DM: Yeah, it was really difficult.

RA: I think people lost interest at that point because it seemed like, “Oh my God, it’s so huge…what do we do when there’s fifty million things wrong?” It’s a paradox of choice.

DM: It really was, but it’s hard, though. So Occupy was 2011, right?

RA: Yup.

DM: Two years before that, a number of students, including some of my own, took a building at NYU.

RA: Yeah, I wanted to talk to you about that actually, about the New York Times piece on the New School occupation.

DM: So, there was the New School occupation, but there was also the NYU occupation.

RA: Oh!

DM: NYU [students] took the Student Center, and holed up in there for two days, I wanna say. They suffered from a similar fate as Occupy did. They had this long list of demands, that included divesting from Israel, lowering our tuition, and all sorts of other things. On the one hand, that was the big critique: you guys have too many demands, and we can’t possibly do all of these things. Pick one.

RA: At least not at once.

DM: At least not at once, so just pick one. And I hear that, but I also saw the energy and the excitement of these students. I mean, these were kids who were putting their lives on the line, and there was no campus security at that. There were police, and they were cracking skulls. I was there. So the fact that you have a university that is much like LA, much like Oakland in a lot of ways, where the police force is given somewhat carte blanche in order to maintain the peace, regardless if you’re a student, or whoever. But I think that, for all of the multitude of causes, that is always the place to start. And while it seems so ridiculous, you do kind of need to have some PR skills. That was thing I felt that Occupy didn’t have.

RA: Occupy needed a PR department. It needed some spokespeople.

DM: Yeah, get someone out there.

RA: I went to several GA’s here in Oakland as well as a couple in San Jose, and every time I would bring this up, people would look at me like was sleeping with the enemy. I’d tell them, “you do understand that we live in a media-driven, publicity-driven society, right? You guys have generated this incredible amount of attention, so now we need to direct it and we need to channel it, and hit our audiences with target messengers and targeted messages in order to keep people interested and involved.” Every time I would ever bring anything like this up, they’d say it was the politics of the enemy, that we couldn’t do that otherwise we’ll be just like them. While that is a legitimate complaint, a legitimate gamble, if we don’t at least take a couple of faltering steps in that direction, this movement is going to fold. Then look what happened: we had the General Strike on May 1st, one of the largest organized protest movements in global history, but then flash forward a month later, and it was almost like it never happened. Things were still happening, but there once again was this huge PR push with no real follow through.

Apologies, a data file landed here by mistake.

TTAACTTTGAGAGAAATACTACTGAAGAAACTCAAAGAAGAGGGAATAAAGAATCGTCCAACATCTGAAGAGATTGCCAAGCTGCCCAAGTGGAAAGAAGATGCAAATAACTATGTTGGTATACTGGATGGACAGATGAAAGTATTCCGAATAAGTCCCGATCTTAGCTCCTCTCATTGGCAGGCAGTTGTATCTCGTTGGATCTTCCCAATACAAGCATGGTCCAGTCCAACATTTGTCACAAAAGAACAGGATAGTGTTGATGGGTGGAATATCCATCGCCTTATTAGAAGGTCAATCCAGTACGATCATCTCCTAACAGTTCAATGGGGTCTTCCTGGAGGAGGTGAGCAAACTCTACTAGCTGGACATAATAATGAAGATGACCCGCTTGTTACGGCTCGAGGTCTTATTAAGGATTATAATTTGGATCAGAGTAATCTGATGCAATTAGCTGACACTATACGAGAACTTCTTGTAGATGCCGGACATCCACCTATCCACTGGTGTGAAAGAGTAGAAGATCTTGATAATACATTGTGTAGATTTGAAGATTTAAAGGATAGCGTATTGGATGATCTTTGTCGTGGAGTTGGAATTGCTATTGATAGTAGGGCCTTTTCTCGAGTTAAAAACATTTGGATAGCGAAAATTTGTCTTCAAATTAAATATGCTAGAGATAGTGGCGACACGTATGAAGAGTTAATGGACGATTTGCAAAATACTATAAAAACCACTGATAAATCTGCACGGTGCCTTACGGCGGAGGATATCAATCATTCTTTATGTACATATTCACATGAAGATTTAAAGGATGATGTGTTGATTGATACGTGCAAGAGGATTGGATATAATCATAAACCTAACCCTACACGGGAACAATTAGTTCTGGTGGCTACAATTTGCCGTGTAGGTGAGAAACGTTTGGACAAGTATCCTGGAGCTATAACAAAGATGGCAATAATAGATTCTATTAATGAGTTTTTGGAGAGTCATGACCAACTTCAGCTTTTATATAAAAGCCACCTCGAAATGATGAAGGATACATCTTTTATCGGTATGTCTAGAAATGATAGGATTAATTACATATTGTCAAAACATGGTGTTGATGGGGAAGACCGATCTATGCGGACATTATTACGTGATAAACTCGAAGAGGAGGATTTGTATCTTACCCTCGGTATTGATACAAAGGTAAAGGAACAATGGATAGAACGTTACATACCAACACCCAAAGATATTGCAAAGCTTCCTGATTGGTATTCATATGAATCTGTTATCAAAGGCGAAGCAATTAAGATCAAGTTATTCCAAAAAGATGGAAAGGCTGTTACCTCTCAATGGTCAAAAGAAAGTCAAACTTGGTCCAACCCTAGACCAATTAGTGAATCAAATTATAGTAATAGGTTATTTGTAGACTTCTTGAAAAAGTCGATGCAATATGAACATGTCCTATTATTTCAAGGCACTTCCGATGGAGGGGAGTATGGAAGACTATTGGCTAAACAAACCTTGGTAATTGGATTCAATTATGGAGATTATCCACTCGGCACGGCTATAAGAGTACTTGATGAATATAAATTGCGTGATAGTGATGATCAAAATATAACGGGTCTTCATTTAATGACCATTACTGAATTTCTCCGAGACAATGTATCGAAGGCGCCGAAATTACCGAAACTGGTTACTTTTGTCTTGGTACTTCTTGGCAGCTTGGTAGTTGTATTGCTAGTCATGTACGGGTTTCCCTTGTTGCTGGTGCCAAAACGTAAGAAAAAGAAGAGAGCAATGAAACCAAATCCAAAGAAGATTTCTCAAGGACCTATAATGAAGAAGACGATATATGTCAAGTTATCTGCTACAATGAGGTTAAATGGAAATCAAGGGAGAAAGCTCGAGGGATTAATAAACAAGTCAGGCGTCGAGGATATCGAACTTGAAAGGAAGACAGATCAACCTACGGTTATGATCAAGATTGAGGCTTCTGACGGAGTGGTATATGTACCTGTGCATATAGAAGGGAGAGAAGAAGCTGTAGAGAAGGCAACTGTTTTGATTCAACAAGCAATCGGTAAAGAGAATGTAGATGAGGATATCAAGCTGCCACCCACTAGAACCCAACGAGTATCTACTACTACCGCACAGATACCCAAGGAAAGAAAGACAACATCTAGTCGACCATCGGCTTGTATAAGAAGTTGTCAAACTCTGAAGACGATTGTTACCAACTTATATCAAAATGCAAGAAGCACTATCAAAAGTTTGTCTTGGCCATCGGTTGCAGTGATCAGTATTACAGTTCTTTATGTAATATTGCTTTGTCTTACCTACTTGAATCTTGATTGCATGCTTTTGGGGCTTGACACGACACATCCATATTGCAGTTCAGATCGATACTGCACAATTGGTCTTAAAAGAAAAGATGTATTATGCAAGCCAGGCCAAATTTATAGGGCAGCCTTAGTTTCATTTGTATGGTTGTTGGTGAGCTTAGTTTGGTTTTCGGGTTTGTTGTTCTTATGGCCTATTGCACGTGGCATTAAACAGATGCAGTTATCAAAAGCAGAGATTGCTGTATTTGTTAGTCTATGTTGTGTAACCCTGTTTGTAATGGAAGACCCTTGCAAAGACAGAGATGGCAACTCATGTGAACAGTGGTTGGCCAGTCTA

DM: Do you think though that you can measure the success of Occupy in the fact that it did shift the conversation? I mean that in the sense of things that we weren’t talking about before. There was the whole Wall Street and Main Street discussion that was happening, but we weren’t talking about people being kicked out of their homes. We weren’t talking about the fact that there was no security net for people. I wonder if it’s almost too much to expect there to be a sudden, instant change. At the same time, I wonder if it just, like any popular movement, bubbled up, but before it was able to be sort of co-opted, it had to kind of disseminate and reassemble everywhere else. I’m hopeful about that, even though I do have a sense of “you guys need to have some better spokespeople, you gotta get somebody up there that’s not gonna alienate my grandma,” y’know? But, grandmas get alienated, so I guess they were just like “That’s just what happens.” *laughs*

RA: Yeah, and it just makes me wonder, I was never really sure….I think the greatest thing Occupy did, like you said, it brought national attention to a bunch of issues that didn’t even seem to be on anybody’s radar before that, like you said about the housing crisis, there were various banking [issues]…

DM: Student debt –

RA: Yeah, student debt…